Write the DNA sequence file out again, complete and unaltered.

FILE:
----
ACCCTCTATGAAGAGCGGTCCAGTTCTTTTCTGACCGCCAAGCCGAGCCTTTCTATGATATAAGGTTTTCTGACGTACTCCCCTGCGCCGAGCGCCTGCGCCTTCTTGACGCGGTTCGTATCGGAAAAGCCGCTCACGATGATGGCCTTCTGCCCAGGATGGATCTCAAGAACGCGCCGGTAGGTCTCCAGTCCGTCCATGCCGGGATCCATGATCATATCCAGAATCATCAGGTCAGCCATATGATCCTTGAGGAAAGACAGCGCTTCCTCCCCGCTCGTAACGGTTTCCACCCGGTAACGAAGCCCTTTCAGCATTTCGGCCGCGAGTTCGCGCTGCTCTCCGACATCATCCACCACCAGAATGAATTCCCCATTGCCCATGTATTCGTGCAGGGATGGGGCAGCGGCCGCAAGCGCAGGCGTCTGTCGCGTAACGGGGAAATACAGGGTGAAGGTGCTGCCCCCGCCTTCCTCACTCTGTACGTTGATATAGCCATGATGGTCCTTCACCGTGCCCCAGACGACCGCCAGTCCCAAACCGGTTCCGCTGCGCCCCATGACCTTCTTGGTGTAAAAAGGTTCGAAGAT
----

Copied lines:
ACCCTCTATGAAGAGCGGTCCAGTTCTTTTCTGACCGCCAAGCCGAGCCTTTCTATGATATAAGGTTTTCTGACGTACTCCCCTGCGCCGAGCGCCTGCGCCTTCTTGACGCGGTTCGTATCGGAAAAGCCGCTCACGATGATGGCCTTCTGCCCAGGATGGATCTCAAGAACGCGCCGGTAGGTCTCCAGTCCGTCCATGCCGGGATCCATGATCATATCCAGAATCATCAGGTCAGCCATATGATCCTTGAGGAAAGACAGCGCTTCCTCCCCGCTCGTAACGGTTTCCACCCGGTAACGAAGCCCTTTCAGCATTTCGGCCGCGAGTTCGCGCTGCTCTCCGACATCATCCACCACCAGAATGAATTCCCCATTGCCCATGTATTCGTGCAGGGATGGGGCAGCGGCCGCAAGCGCAGGCGTCTGTCGCGTAACGGGGAAATACAGGGTGAAGGTGCTGCCCCCGCCTTCCTCACTCTGTACGTTGATATAGCCATGATGGTCCTTCACCGTGCCCCAGACGACCGCCAGTCCCAAACCGGTTCCGCTGCGCCCCATGACCTTCTTGGTGTAAAAAGGTTCGAAGAT